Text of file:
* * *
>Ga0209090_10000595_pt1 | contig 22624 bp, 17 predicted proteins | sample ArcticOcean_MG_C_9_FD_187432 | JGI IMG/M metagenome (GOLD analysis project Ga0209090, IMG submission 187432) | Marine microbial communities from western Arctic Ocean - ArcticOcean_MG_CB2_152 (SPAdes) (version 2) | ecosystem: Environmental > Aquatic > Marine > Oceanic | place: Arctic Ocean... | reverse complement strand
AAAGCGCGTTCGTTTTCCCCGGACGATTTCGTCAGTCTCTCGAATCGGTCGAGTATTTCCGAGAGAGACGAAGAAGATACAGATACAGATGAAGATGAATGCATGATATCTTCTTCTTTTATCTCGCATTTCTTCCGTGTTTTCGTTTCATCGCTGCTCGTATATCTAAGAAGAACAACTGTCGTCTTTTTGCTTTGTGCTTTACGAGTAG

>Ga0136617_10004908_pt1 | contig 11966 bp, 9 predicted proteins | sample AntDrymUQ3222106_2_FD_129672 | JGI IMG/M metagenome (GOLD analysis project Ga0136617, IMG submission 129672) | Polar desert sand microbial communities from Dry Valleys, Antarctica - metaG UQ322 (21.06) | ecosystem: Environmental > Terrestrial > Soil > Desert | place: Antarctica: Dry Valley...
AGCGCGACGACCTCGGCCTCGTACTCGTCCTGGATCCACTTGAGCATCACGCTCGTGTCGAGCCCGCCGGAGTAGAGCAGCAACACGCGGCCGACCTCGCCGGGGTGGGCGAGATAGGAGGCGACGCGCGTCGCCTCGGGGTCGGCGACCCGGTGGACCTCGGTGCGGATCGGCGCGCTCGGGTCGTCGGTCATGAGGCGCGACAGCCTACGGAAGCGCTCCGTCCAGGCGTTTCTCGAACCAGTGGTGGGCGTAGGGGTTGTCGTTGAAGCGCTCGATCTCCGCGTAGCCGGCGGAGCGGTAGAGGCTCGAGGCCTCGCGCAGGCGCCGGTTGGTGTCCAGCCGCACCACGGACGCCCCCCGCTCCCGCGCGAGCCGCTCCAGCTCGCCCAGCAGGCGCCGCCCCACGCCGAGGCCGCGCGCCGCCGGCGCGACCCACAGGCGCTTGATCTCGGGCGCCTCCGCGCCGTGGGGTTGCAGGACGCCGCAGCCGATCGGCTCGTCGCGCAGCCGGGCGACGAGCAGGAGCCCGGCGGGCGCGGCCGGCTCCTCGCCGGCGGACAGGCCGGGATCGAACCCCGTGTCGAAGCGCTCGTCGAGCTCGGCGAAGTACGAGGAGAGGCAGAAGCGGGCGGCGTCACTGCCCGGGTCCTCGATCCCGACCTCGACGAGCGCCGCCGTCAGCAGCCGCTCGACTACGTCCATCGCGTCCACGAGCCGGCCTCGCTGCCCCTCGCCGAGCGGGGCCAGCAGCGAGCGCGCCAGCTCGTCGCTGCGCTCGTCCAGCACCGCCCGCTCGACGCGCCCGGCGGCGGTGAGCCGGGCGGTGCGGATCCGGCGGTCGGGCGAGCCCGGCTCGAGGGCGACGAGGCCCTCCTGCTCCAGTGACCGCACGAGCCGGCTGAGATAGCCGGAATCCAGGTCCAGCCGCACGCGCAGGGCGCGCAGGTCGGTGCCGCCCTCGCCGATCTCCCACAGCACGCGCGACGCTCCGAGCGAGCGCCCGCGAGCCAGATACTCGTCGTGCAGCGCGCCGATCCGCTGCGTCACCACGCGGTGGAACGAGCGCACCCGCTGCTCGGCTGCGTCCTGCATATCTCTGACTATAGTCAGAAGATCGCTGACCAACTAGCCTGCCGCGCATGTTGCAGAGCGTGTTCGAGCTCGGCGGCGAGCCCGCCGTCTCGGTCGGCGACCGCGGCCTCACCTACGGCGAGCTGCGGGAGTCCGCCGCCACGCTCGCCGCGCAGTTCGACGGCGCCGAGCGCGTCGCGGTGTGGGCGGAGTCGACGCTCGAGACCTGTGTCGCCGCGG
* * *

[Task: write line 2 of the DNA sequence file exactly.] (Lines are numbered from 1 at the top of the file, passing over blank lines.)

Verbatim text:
AAAGCGCGTTCGTTTTCCCCGGACGATTTCGTCAGTCTCTCGAATCGGTCGAGTATTTCCGAGAGAGACGAAGAAGATACAGATACAGATGAAGATGAATGCATGATATCTTCTTCTTTTATCTCGCATTTCTTCCGTGTTTTCGTTTCATCGCTGCTCGTATATCTAAGAAGAACAACTGTCGTCTTTTTGCTTTGTGCTTTACGAGTAG